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No substantive changes to testimony via errata sheet

No substantive changes to testimony via errata sheet

Virginia Lawyers Weekly//May 2, 2023//

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Where a plaintiff attempted to substantively change her deposition testimony via an errata sheet, the errata sheet was stricken. The changes constituted improper substantive revisions that materially altered her testimony.


This class action litigation centers on the scope of International Service Assessment, or ISA, fees charged by Navy Federal Credit Union for transactions made outside of the United States. Plaintiffs, a class of Navy Federal accountholders, allege that defendant breached its contractual obligations by charging ISA fees for transactions made while the accountholder was in the United States. Thus, at the heart of the dispute is the scope and meaning of a transaction that is made “outside of the United States.”

Defendant moves to strike the errata sheet from the Feb. 8, 2023, deposition of plaintiff Maria Hart. Hart’s errata sheet consists of three changes to her deposition testimony, each of which defendant seeks to strike. Defendant argues the three changes on Ms. Hart’s deposition errata sheet constitute improper substantive revisions that materially alter her testimony and are not permitted under Federal Rule of Civil Procedure 30 and relevant caselaw. Plaintiffs assert that the proposed changes are permissible clarifications of incomplete and confusing responses that do not accurately reflect Ms. Hart’s recollection.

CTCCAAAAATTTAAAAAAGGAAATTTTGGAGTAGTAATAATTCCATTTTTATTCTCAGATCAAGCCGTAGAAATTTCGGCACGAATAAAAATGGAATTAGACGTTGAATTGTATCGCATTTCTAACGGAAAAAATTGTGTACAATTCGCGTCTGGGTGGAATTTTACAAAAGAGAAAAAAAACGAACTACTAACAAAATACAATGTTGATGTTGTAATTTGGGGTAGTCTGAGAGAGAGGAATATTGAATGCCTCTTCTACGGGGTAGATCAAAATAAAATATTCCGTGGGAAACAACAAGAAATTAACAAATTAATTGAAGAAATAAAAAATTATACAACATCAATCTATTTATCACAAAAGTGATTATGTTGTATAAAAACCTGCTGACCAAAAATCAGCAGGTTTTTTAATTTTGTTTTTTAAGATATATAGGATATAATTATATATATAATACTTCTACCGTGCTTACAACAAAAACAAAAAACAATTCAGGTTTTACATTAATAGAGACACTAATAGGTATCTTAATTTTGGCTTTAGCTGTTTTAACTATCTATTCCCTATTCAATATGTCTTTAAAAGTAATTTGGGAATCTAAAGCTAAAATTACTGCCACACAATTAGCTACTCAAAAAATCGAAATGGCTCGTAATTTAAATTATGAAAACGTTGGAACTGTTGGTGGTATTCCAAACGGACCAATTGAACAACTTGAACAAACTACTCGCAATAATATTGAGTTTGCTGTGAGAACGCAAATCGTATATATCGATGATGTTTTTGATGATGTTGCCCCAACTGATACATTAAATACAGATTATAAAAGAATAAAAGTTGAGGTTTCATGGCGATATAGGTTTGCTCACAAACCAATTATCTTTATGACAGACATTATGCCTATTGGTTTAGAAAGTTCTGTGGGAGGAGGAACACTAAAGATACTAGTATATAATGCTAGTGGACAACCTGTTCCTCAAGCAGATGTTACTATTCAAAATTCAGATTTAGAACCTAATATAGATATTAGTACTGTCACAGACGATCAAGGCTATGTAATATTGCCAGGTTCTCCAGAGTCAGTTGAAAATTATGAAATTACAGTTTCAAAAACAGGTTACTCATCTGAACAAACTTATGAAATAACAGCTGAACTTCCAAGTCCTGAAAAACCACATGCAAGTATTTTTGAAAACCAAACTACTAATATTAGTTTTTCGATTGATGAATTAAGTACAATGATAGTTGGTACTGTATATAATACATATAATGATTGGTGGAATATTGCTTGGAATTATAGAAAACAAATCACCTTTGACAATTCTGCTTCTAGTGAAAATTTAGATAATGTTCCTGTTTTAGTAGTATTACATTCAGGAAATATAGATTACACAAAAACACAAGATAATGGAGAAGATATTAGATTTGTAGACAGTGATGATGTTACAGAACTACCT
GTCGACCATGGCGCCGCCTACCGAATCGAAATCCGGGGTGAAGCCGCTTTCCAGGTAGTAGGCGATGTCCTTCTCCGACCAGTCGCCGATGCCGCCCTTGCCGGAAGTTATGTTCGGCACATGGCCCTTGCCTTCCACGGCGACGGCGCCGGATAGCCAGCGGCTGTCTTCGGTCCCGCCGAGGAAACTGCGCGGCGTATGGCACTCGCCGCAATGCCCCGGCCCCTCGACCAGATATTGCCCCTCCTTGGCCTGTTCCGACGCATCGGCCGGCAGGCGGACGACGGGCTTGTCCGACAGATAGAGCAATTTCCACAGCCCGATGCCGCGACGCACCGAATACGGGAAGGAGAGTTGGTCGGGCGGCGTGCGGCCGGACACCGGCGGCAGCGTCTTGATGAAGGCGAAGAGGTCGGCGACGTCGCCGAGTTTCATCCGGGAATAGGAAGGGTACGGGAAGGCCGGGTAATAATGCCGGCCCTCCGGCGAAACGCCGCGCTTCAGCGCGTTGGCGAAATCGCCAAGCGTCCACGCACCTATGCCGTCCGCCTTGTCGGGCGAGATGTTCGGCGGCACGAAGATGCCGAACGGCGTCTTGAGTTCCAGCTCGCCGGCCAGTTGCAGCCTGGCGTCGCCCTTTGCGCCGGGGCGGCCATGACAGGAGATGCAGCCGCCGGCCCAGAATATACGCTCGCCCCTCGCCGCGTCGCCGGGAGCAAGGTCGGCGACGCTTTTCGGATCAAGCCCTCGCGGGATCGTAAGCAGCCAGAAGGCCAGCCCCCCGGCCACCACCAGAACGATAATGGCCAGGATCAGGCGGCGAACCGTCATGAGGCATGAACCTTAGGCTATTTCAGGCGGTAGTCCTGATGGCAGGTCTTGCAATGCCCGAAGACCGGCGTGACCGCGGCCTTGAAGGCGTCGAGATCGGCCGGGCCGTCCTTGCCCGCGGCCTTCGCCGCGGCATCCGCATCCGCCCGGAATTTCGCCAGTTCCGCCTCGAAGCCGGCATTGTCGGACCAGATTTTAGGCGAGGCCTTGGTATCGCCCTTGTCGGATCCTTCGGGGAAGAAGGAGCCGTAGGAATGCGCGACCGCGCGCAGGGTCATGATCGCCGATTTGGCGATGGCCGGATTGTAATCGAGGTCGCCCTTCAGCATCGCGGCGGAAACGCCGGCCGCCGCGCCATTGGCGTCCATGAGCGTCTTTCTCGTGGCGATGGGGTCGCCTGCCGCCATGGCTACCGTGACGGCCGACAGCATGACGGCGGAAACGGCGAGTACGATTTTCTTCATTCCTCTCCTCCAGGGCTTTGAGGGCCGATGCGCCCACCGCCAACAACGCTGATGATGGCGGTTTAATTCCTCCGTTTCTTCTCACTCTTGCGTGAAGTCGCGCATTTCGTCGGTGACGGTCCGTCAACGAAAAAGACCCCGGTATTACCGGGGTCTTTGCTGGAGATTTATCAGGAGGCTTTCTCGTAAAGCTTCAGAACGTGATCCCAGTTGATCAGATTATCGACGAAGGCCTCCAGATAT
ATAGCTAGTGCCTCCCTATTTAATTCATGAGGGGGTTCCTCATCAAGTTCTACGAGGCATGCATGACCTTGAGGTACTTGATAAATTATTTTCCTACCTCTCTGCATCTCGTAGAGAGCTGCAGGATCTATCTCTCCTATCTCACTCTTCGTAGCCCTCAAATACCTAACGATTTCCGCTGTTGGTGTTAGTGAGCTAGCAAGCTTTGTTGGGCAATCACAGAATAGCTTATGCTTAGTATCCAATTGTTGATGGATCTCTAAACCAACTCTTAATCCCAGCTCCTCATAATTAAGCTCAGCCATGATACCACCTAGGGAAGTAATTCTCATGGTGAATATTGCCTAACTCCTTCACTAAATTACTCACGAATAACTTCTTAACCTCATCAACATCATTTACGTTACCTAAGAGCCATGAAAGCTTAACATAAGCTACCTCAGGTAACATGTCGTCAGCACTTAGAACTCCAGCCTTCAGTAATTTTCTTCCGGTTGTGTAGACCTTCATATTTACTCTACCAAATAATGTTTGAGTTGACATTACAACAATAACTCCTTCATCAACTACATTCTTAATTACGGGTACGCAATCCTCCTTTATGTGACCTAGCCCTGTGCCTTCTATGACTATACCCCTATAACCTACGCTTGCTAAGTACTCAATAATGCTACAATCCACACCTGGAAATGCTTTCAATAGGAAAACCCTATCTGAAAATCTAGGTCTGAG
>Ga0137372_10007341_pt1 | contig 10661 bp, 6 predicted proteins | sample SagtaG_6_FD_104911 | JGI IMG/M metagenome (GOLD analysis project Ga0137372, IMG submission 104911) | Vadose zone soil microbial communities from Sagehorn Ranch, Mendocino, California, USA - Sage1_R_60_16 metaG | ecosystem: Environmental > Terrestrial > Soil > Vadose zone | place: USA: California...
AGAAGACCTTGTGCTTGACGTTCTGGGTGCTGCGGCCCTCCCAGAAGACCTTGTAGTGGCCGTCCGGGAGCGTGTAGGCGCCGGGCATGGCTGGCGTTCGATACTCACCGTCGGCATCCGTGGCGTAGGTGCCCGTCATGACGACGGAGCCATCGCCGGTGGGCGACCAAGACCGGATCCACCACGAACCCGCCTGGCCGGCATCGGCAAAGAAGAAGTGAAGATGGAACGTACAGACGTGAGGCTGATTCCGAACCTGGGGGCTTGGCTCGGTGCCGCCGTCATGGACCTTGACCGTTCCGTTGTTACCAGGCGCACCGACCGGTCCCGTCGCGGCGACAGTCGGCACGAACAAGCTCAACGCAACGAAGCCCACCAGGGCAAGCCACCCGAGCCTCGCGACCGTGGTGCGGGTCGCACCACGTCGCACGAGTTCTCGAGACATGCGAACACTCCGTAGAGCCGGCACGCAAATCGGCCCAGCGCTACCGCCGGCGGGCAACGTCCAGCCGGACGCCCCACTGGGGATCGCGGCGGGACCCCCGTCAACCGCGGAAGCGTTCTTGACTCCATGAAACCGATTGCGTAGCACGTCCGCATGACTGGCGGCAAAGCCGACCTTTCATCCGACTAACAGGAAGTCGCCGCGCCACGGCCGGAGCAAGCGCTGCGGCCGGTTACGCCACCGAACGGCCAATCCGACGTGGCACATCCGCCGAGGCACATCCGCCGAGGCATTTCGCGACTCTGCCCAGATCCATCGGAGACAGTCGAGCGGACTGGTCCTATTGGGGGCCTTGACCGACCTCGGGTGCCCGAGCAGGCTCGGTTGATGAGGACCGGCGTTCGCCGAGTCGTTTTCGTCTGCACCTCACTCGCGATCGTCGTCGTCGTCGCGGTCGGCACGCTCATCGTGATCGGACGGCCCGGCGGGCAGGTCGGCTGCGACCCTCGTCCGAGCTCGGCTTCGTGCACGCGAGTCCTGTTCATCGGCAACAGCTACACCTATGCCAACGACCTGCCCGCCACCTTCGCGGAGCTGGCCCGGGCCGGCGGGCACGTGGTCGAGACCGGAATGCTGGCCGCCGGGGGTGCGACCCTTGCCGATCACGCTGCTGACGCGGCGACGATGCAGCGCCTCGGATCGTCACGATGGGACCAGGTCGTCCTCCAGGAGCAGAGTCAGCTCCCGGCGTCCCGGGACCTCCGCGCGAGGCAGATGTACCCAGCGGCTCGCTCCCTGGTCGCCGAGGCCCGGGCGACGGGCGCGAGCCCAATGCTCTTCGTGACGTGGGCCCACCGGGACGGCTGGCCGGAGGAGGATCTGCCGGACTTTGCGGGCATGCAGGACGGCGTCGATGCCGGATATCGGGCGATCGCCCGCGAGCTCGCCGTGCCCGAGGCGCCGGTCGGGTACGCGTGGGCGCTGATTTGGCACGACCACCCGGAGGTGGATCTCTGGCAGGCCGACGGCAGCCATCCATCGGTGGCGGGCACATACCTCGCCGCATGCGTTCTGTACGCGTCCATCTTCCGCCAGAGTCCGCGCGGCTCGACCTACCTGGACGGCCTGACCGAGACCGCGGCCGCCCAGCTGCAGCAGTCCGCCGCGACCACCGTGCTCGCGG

Each of the three proposed changes in Hart’s errata sheet is plainly substantive and changes the meaning of her original testimony. With respect to all three changes, plaintiffs do not assert that the errata sheet seeks to correct typographical or transcription errors, and their claim that the three changes are “minor” is unavailing.

In altering the first two responses, the errata sheet introduces the word “abroad,” a term that Hart did not use in either of her original responses. As discussed above, at the crux of this litigation is the scope and meaning of when a transaction is made “outside of the United States.” Seemingly at issue in the first two responses addressed by the errata sheet is Hart’s understanding of what constitutes an international transaction. While the undersigned doubts that this testimony is dispositive to the litigation, the proposed changes on the errata sheet nevertheless impermissibly alter Hart’s original responses.

Hart’s third proposed change, if allowed, also would materially alter her response. Indeed, she seeks to change her answer entirely – from testifying that she learned about the litigation from “an email that I received” to the errata sheet version of “I saw an ad online, and I responded to the ad.” The proposed change is a completely different answer and plaintiffs’ argument that the new response corrects a mistake of fact is unpersuasive.

Further, while the errata sheet seeks to change Hart’s response in line 1 of page 134 of her original testimony (“It was in an email that I received”), the rest of the testimony on the remaining lines of page 134 continues to discuss “email” – using the term at least eight times – with Hart responding “Yes” four times.

Hart did not seek to change any of the other references to “email” on page 134. Thus, if Hart’s response in line 1 on page 134 was changed to instead state that she learned about the litigation by seeing an ad online and responding to that ad, the rest of the discussion about “email” on page 134 would not make sense.

The changes on Hart’s proposed errata sheet go beyond correcting typographical or transcription errors and veer into impermissibly altering her original testimony. Because the errata sheet consists only of the three changes at issue all of which are impermissible, the court strikes the entire errata sheet.

Defendant’s motion to strike errata sheet granted.

Morrow v. Navy Federal Credit Union, Case No. 1:21-cv-0722, April 19, 2023. EDVA at Alexandria (Vaala). VLW 023-3-214. 6 pp.

VLW 023-3-214

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